LAURIE LEVER started riding when he was 10 years old because it seemed a good idea at the time. Little did he think that half a century on, he would be preparing to compete in equestrian showjumping at his first Olympic Games.
Lever, 60, will be Australia's oldest Olympic team member, and certainly the oldest debutant at the Games.
But Lever places the credit for his selection firmly at the four feet of his horse, Ashleigh Drossel Dan, a nine-year-old grey which was "difficult and nervy when younger, but boy, he was a jumper". Lever, the owner of an equestrian centre on the Mornington Peninsula, said that over the four years in his care, Dan had been trained to be "more sensible and rideable, and we tidied up his legs".
Lever went to Europe with Dan in November last year before equine influenza could affect his travel. They have been staying at the stable of the German-based Australian coach Gilbert Bockman, where one of Lever's sons, Phillip, also works.
"This was the first horse that I thought was of the standard to attempt to get on the Olympic team," Lever said. "I did have some other horses that have come close, but there are not that many who can do it. It is like picking the Melbourne Cup."
Still, the European stint has not been without its woes.
Dan wouldn't eat his feed, then got a gastric bug, then suffered from cholic from the tension, had problems with his shoeing and suffered an infection.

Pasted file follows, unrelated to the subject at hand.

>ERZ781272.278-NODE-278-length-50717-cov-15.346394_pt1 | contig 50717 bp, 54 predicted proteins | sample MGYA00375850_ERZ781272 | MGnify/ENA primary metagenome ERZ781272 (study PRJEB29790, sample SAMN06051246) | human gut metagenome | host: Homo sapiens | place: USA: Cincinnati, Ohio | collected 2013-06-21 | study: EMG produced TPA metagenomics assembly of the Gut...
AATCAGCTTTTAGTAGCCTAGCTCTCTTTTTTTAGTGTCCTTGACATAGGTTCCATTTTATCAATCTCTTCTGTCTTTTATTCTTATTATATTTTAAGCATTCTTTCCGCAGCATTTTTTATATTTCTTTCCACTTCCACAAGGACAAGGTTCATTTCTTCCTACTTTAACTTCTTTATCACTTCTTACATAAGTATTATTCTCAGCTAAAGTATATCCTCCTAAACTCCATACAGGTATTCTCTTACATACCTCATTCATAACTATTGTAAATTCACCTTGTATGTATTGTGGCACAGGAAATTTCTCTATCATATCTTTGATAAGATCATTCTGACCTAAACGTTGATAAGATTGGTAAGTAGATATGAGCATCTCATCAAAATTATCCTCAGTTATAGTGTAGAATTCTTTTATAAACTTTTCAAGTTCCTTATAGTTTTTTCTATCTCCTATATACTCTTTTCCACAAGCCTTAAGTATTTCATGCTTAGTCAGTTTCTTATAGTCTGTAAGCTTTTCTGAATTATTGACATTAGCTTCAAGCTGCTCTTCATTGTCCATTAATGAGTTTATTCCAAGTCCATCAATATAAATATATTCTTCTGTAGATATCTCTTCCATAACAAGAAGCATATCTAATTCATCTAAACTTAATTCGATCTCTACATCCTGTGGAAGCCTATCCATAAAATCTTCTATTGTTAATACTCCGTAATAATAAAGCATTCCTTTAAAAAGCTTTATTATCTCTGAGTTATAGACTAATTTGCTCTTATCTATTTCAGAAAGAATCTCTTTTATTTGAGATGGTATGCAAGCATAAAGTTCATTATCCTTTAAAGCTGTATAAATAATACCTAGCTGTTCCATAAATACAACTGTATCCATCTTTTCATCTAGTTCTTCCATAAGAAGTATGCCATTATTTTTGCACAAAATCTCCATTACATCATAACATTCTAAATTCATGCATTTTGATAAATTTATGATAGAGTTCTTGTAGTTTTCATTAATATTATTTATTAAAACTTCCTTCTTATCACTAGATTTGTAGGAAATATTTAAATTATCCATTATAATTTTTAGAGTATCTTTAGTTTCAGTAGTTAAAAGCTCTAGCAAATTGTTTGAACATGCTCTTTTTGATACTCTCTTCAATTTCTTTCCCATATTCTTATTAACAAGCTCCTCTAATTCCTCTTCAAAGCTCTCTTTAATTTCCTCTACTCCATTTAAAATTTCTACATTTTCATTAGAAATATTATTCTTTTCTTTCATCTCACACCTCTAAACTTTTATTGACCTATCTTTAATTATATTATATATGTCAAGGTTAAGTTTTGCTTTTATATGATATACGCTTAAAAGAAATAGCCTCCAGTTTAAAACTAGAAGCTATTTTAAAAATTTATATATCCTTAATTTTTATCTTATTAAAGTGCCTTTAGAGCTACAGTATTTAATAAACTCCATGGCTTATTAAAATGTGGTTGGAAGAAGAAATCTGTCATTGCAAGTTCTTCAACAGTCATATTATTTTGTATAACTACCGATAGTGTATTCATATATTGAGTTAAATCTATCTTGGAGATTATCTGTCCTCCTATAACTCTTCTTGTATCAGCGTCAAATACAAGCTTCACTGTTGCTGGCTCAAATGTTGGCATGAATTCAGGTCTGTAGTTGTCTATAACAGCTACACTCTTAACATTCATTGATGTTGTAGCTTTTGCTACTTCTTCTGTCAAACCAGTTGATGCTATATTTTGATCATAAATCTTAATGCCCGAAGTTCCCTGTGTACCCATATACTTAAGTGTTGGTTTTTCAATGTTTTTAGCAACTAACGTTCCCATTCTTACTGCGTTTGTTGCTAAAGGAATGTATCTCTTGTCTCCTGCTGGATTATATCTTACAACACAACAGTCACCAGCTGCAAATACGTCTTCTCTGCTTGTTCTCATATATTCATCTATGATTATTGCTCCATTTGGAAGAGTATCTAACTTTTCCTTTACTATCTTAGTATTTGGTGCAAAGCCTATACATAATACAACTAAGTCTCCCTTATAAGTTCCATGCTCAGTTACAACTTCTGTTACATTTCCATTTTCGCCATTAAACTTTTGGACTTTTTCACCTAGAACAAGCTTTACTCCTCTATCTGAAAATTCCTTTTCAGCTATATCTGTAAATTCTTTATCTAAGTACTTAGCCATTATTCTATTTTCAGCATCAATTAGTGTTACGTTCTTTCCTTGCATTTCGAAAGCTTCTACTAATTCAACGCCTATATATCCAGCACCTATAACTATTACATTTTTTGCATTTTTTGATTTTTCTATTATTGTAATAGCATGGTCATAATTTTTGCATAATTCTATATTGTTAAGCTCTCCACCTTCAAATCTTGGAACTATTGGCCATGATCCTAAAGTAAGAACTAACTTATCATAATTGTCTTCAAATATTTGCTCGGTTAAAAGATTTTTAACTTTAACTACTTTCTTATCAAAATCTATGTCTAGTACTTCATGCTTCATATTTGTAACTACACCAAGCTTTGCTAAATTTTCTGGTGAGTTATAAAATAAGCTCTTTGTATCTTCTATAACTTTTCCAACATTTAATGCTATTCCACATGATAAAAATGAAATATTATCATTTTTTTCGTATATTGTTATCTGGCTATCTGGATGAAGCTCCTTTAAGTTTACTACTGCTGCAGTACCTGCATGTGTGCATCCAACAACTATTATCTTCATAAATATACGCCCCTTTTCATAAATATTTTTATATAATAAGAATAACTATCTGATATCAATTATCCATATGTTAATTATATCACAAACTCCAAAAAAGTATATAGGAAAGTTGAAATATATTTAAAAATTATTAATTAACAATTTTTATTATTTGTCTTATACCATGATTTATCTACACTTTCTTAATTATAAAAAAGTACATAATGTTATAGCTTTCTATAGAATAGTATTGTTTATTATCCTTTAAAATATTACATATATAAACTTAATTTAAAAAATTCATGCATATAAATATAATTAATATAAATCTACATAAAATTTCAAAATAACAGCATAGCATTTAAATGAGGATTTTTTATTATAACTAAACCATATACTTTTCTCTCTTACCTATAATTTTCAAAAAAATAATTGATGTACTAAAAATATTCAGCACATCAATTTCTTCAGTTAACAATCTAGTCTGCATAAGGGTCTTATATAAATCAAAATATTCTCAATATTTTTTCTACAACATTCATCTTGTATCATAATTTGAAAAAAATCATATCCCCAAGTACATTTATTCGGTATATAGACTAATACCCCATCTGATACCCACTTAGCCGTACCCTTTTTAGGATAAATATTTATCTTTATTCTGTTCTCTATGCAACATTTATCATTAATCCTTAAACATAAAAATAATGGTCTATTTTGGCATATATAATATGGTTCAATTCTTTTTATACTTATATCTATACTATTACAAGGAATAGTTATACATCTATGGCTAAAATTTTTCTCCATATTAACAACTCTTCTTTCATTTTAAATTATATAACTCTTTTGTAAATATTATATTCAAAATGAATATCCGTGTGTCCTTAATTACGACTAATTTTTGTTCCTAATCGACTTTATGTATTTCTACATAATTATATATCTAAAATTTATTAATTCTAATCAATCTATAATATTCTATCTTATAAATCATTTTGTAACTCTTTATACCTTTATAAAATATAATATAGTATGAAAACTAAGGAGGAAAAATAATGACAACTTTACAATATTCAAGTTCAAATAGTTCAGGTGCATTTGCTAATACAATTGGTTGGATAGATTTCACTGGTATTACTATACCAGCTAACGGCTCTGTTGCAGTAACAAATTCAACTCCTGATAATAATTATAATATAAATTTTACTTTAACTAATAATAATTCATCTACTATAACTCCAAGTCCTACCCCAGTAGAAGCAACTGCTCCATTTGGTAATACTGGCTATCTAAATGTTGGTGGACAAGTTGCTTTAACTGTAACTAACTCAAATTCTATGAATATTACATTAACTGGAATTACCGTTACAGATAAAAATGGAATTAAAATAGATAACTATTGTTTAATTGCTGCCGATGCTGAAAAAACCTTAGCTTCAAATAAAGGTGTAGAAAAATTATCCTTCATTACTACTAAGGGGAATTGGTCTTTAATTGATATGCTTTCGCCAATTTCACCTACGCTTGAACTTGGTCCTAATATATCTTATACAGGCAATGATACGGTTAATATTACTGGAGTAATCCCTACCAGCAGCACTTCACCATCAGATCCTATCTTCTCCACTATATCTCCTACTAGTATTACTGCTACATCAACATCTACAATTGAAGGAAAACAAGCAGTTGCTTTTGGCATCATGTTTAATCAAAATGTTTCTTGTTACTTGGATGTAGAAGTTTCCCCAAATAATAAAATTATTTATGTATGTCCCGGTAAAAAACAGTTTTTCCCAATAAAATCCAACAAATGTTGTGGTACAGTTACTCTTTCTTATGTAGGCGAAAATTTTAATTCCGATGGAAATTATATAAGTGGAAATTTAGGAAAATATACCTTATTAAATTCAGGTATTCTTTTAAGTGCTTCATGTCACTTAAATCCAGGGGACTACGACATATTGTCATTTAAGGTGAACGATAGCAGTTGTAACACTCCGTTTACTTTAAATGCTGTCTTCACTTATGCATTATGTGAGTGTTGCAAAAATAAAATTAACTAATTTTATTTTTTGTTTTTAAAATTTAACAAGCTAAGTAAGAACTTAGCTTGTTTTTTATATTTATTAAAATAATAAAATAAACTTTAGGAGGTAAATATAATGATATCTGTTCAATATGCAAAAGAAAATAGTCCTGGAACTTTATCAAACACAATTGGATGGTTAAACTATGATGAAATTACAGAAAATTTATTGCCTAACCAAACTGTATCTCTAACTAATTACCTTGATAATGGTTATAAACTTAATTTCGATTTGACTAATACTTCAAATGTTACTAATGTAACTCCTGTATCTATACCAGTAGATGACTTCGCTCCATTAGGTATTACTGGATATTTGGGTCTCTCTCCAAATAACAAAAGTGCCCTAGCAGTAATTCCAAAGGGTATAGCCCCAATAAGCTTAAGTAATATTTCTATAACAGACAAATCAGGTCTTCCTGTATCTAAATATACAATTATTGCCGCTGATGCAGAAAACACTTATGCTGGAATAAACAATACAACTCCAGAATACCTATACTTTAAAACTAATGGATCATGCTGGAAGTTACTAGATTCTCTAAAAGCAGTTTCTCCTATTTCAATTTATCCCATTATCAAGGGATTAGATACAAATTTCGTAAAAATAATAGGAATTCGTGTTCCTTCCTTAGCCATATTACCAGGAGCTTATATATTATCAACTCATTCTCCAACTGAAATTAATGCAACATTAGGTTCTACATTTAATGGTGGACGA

"He keeps me on my toes," said Lever. "But he is intelligent and strong-minded, and this is his first season at this top level it is expecting a lot of him to do the Olympics, but I know that he will be able to handle it."
Lever said he never thought about his own age, except for a few old aches from previous broken bones. He cycles every morning to keep fit. "If anything, I have got a few years of experience up my sleeve," he said. "I would like to be 40 and have the knowledge I do now."
Lever's wife, Annie, and their children will attend the Olympic equestrian events, which will be held in Hong Kong. But Lever won't be the only Olympian whose peers are monitoring their superannuation accounts and pondering life in retirement. Japanese equestrian rider Hiroshi Koketsu first competed in the Olympics at the 1964 Games in Tokyo, finishing 40th. Forty-four years later, at the age of 67, he will compete at the Beijing Olympics and reckons he can improve on that position.
A handful of other veteran Olympians have forged impressive careers. Canadian Susan Nattrass is 58 and a trap shooter competing in her sixth Games. The heralded French cyclist Jeannie Longo is 49 and taking part in her seventh Olympics, while Israeli marathon runner Haile Satayin is also 49.